So how do we position cool climate wine in the Chinese mainland market? And what keywords do we use to promote these wines?
“The Chinese are the biggest cellphone users in the world,” Professor Huiqin says. “WeChat might be a good platform to promote these wines. Use popular tourist destinations for the Chinese and focus on mature consumers and professionals. A good story is important, just as important as transferring knowledge.
“When promoting these wines, choose your words carefully. Use words such as elegant, acidity, tight structure, restricted yield, beautify nature and limited supply.”
Put change on your wine list
Christine Parkinson, group head of wine at Hakkasan, says three things are key when selling cool climate wines or putting them on your wine list: Select the right wines to buy, list them for best effect and give staff the skills to sell them effectively.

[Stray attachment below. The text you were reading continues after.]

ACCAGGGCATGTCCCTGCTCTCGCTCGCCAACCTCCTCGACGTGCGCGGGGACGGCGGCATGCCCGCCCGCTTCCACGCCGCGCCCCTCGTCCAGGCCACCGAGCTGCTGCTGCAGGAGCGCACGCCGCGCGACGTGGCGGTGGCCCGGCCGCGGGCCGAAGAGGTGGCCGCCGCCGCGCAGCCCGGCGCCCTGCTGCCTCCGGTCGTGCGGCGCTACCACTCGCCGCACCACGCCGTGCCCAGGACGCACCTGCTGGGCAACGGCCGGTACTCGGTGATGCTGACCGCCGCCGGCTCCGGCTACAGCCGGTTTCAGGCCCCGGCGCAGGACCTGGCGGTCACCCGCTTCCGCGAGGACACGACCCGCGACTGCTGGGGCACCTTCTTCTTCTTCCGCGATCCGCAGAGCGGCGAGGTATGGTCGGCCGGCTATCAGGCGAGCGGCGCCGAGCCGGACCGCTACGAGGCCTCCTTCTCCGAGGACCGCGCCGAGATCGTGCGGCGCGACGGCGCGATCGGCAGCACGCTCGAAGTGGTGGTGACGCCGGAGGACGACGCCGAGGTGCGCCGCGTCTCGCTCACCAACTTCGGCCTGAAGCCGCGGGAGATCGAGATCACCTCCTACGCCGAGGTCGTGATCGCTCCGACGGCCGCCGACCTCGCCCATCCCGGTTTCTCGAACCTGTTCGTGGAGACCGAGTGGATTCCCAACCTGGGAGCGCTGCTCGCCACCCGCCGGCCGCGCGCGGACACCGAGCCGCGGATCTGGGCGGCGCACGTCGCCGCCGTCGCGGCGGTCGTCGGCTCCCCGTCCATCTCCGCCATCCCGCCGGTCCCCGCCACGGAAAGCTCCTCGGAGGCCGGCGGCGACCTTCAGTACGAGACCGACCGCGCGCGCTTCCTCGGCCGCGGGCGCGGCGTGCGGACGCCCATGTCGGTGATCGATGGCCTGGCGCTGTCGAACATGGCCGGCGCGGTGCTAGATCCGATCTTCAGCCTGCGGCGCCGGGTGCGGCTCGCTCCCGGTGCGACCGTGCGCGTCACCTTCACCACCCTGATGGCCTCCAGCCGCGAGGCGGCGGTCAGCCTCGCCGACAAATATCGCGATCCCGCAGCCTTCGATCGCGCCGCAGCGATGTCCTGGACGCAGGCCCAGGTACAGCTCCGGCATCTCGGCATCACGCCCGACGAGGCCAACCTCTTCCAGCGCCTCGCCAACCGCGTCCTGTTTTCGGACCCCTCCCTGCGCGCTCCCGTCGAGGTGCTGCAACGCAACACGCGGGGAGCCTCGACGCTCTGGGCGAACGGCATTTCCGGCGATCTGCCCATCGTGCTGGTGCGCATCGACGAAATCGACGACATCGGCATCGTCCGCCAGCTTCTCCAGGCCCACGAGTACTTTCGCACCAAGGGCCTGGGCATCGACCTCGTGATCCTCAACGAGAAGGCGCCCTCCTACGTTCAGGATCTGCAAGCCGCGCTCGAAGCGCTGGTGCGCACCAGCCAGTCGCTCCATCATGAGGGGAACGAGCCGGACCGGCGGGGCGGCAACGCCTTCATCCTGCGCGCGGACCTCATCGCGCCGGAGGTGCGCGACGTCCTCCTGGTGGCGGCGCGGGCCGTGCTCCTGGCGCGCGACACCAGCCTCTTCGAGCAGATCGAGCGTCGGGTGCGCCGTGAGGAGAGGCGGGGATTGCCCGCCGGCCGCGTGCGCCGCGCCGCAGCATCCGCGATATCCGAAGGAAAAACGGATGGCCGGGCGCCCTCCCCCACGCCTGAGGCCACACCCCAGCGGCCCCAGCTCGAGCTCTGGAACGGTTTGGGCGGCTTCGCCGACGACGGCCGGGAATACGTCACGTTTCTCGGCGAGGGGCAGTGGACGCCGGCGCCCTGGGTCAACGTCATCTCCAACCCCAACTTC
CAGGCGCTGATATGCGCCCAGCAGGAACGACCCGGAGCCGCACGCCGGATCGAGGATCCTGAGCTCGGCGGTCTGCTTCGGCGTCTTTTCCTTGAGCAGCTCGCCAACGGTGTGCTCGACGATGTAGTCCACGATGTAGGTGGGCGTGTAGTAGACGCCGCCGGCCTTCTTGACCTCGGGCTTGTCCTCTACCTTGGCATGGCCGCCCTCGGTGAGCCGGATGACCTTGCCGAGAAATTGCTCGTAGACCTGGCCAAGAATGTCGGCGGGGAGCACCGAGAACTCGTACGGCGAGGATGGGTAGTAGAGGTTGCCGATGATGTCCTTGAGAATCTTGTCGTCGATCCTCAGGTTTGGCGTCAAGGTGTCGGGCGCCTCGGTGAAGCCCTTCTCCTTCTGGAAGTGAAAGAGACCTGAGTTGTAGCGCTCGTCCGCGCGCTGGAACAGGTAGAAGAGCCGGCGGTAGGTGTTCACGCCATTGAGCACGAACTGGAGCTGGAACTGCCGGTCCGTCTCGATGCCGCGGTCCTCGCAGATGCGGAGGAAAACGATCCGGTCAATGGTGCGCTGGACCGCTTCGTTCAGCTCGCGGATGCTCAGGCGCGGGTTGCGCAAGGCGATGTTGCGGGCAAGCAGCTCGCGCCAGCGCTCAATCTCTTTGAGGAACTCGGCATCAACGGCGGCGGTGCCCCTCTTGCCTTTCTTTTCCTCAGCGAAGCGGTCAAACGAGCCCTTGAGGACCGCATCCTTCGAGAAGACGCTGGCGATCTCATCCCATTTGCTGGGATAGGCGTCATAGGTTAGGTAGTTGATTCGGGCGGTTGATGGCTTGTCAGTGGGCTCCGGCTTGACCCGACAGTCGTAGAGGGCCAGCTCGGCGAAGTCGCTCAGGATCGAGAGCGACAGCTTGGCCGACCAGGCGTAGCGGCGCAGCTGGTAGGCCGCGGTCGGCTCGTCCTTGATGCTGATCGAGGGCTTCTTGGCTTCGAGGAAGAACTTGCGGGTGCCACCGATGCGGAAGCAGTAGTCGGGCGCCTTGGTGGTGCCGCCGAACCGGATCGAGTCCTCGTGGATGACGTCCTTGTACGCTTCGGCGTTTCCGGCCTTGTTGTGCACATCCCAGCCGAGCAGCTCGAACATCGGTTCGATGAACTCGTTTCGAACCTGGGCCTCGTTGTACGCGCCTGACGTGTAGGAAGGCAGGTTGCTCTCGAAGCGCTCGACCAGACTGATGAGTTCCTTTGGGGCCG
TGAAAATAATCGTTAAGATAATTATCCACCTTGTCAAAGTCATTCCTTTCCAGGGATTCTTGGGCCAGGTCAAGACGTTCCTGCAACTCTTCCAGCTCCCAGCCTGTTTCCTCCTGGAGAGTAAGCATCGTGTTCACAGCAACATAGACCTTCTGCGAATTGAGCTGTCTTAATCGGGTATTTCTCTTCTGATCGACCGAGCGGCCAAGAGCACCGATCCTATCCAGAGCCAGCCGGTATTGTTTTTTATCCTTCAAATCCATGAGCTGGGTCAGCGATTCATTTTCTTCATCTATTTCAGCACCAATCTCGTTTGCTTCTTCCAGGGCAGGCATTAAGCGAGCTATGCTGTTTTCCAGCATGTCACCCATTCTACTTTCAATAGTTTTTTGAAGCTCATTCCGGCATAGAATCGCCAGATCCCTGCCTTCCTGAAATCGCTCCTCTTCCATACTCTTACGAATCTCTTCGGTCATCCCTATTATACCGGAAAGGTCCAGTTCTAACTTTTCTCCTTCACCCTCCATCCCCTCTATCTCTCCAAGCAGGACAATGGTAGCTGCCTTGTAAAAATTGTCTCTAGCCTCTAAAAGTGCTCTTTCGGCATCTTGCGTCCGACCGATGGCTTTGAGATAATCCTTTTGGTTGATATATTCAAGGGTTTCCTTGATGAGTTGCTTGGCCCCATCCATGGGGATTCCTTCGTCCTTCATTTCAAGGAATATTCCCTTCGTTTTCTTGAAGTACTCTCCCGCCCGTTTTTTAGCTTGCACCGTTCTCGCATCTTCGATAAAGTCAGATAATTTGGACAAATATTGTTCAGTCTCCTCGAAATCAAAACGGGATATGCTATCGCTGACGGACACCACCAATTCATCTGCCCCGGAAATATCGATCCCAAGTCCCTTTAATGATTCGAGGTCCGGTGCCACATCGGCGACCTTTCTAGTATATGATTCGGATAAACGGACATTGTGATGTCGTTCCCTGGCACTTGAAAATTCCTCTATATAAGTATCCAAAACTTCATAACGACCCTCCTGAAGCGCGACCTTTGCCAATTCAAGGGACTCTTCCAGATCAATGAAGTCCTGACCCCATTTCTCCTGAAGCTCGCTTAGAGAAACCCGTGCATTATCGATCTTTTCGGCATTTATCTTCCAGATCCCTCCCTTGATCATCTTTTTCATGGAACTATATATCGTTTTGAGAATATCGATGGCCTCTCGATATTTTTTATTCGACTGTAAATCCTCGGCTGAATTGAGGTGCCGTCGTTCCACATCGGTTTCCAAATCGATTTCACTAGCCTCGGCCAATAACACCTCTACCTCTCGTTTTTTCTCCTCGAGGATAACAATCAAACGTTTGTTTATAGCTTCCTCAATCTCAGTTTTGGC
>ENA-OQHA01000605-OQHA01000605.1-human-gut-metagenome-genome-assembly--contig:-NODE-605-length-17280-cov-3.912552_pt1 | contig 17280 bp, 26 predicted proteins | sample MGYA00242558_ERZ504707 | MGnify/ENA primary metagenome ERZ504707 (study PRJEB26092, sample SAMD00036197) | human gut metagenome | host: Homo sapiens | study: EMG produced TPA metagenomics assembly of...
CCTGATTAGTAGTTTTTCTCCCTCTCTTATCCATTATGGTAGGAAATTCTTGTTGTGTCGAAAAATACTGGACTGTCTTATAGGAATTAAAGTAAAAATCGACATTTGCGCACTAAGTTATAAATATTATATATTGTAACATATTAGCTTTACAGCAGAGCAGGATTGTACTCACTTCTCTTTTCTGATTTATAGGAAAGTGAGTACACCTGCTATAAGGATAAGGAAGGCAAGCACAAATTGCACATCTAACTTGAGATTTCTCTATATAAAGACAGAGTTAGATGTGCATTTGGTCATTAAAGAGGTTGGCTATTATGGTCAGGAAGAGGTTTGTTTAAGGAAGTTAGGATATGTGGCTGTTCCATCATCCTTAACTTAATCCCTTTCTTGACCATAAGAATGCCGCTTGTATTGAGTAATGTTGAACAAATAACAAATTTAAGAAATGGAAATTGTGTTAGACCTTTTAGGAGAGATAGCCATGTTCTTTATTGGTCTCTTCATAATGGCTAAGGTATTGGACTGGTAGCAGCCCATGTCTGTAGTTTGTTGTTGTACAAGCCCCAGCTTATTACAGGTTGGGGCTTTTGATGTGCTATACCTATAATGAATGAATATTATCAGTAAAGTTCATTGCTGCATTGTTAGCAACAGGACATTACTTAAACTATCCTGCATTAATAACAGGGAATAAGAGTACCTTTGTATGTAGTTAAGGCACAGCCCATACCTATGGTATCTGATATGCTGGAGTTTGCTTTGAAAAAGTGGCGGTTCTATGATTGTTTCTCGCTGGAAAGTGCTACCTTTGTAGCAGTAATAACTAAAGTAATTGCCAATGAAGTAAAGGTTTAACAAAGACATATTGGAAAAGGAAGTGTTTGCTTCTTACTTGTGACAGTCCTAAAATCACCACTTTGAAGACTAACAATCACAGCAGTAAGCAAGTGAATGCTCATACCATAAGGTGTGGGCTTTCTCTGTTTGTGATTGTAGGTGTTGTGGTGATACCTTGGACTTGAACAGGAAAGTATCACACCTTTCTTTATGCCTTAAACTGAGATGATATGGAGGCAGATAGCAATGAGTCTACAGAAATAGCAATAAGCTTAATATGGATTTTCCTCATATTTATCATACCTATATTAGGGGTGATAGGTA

When you select wines for your wine list, Christine says understanding the quality levels is important. Equally important is understanding the impact of vintage variation and what goes into making the wine, because cool climate wines differ from their warmer region counterparts and this could affect how you pair them with food.
“You go to a restaurant to eat. Wine needs to complement the food. Cool climate wines have a different flavour and structure. They’re less fruity and flavour is not always the main feature. They also have high acidity and firm tannins. Think about what can go wrong with your food-and-wine pairing and how to make sure it doesn’t.”